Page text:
The results of this program have been profound, with improved quality and quantities for all participating producers. In addition, the producers have become more confident and proactive and engaged as a community and are sharing their learnings and experiences with each other. Daniela explains that this is where the program becomes really powerful: “We are giving them the tools and know-how, but they are actively choosing to follow our advice and invest in their farms. Now they can see the results, they trust us 100% and helping their neighbours achieve similar results.”
Since becoming a member, Carmela has built a vibrant coffee nursery and learnt to prune, feed, and manage her coffee plantation in order to increase her yield. The program has helped her invest in her plantation and encouraged her to take a long-term view, and in doing so she has established the foundations for a more sustainable and ultimately more profitable future for her family. As her farm has increased its yield and quality has improved Carmela has recognised that she can live off her 2 hectares of land if she focuses on quality and takes a modern farming approach. She is now actively teaching her sons what she has learnt so that they can buy a farm themselves and implement best practice farming techniques from the outset.
Carmela carefully hand-picked this coffee and delivered it to the Buena Vista washing station via taxi. This meticulously run washing station is owned Agricafe, who painstakingly process each of the exceptional specialty lots they receive separately, allowing for full traceability back to the individual farmer or colony.
Evenings at the mill are always bustling as arrivals of fresh cherries begin in the late afternoon (after the day’s picking) and continue deep into the night. It is widely known around Caranavi that only perfectly ripe cherries will be accepted by this mill and all lots are inspected on arrival prior to processing. In an arrangement somewhat unique to this mill, many farmers use taxis to deliver coffee, and by 7pm in the evening a long line of taxi cabs forms along the road leading to the mill.
After the coffee was delivered, it was placed into a floatation tank and all floaters were removed. The whole cherries were then dried on on raised beds in the sun and turned turned regularly to ensure it dried evenly. The drying was then finished off at a very low temperature in a stationary drier. The coffee was then transported to La Paz where it was rested, and then milled at the Rodriguez family’s brand new dry mill. At the mill, the coffee was carefully screened again by machines and also by hand to remove any defects.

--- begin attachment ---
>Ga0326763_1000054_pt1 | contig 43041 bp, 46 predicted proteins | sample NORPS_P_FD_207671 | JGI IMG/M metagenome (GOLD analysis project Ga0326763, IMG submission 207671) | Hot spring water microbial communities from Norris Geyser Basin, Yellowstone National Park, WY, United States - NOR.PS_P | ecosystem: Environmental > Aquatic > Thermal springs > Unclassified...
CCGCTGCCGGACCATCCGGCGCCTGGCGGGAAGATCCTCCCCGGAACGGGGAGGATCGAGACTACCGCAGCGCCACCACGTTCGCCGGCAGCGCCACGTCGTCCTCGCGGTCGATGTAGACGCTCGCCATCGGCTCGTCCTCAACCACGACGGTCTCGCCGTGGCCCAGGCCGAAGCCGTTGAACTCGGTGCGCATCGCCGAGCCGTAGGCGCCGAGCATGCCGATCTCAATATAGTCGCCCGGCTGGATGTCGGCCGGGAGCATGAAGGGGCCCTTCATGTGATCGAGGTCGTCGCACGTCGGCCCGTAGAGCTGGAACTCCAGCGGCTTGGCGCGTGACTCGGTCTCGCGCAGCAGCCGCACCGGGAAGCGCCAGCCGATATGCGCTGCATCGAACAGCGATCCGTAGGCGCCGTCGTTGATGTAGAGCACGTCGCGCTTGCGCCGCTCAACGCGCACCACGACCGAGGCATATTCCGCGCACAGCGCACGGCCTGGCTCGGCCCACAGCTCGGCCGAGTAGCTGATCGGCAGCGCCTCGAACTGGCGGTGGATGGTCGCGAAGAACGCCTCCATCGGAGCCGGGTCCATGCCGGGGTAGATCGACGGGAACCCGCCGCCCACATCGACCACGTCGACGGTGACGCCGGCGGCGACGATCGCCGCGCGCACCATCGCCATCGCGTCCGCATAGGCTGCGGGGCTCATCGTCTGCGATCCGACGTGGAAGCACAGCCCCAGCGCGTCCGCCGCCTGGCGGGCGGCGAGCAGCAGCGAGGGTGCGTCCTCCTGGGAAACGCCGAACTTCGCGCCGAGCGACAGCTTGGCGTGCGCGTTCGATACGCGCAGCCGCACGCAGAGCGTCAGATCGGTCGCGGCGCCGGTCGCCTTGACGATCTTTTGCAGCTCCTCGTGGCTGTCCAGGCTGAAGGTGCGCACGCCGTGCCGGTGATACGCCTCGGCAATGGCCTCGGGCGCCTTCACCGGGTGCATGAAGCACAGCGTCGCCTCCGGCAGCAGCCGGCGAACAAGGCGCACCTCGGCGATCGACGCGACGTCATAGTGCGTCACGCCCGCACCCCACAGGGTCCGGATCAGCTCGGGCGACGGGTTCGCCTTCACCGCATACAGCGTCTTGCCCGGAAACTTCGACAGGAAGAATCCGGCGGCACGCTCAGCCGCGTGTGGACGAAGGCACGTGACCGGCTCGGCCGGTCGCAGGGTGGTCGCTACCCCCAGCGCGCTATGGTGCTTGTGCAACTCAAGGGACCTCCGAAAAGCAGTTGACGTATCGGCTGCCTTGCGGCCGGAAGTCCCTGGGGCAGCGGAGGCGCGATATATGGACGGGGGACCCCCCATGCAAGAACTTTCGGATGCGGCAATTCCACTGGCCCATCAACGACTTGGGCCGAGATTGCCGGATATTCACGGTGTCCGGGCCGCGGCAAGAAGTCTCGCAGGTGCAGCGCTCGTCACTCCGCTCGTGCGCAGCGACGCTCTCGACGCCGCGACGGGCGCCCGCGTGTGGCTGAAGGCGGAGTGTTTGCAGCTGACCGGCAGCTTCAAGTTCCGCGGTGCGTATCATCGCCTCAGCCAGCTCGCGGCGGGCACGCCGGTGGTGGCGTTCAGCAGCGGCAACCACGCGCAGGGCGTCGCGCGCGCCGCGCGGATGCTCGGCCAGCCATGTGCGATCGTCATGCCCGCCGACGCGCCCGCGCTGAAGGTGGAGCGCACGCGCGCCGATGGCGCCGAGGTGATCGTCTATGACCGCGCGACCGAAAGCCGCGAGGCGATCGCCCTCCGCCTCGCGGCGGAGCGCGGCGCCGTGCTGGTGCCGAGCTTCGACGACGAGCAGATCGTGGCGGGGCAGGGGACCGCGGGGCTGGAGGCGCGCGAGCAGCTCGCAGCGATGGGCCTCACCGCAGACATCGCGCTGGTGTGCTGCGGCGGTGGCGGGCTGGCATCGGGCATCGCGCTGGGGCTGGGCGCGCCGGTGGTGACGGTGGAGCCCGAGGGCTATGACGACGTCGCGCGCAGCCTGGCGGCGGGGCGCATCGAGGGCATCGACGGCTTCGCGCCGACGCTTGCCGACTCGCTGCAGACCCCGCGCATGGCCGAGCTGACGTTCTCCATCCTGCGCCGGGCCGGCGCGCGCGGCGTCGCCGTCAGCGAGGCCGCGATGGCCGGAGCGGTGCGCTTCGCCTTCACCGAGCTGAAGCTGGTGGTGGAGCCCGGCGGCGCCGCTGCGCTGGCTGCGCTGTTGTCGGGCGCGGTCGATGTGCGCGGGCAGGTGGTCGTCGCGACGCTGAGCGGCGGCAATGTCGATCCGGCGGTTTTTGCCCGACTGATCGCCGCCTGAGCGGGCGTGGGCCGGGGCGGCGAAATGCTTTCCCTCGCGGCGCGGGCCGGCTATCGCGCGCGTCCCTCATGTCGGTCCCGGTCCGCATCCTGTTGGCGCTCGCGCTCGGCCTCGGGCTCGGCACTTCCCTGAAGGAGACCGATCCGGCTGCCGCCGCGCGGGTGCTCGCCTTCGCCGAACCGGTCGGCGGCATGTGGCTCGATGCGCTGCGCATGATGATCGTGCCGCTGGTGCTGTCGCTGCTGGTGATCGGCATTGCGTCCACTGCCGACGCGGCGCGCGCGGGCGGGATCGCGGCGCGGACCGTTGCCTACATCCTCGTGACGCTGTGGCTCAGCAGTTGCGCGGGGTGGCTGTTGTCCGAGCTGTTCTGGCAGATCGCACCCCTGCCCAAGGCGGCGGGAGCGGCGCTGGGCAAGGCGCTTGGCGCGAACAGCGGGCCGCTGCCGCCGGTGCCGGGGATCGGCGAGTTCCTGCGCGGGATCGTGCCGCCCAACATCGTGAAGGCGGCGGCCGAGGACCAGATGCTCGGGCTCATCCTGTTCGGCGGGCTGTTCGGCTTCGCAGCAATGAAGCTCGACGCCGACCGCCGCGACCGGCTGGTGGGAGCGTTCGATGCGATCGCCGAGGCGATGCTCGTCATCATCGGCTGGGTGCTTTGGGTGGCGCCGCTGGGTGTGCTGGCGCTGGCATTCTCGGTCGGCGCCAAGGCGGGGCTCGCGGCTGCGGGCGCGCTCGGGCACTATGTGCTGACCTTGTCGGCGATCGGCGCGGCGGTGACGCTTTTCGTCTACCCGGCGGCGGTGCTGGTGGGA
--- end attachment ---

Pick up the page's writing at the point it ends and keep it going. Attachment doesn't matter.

Carmela worked hard to collect and process the cherries for this special micro lot and carefully hand polished all of the cherries before delivering them to the mill! A whole lot of love and hard work has gone into this coffee.. we hope you enjoy it!
Read about the Sol de la Mañana program here and Pedro Rodgriguez here and about Bolivian coffee more generally here.
Chiri originates from the Sidama coffee growing region in the eastern part of the Sidamo zone, in Ethiopia’s Southern Oromia State, in the ‘kebele’ (local village) of Hora Ela. It is named after the ‘woreda’ (administrative division) that is located in: Chiri (Chire). The washing station sits at 1,900m above sea level, and is privately owned by Kenan Asefa, who buys cherries from 650 local families; each family cultivates a small plot of land (averaging 2.5 hectares in size), located 1,800–2,200 metres above sea level.
This coffee is a mix of varieties that we refer to as “heirloom varieties”. This term is all encompassing and very broadly used by many actors in the coffee industry to categorise Ethiopian coffee varieties that are from native forest origins. Whilst this describes many of the varieties found in Ethiopia, it is also a bit simplistic, and does not recognise varieties that have been specifically developed and widely distributed by the Jimma Agricultural Research Centre (JARC).
In the Sidamo growing region, there are four “Specialty Group varieties” that have been released by JARC. These are called Angafa, Faye, Koti and Odicha. There are also native or “landrace” varieties in the region that were originally selected from the forest and have been propagated in the Sidamo region for decades. Three are well-known to local producers, who typically grow at least two of them; they are called called Dega, Karma and Wolisho. There is little documentation on the history of these varieties, and it is hard to know if they represent single varieties or a wider group of varieties, however it is widely accepted that they play a major role in the quality of the coffee from this region, with a distinctive floral and citric cup profile.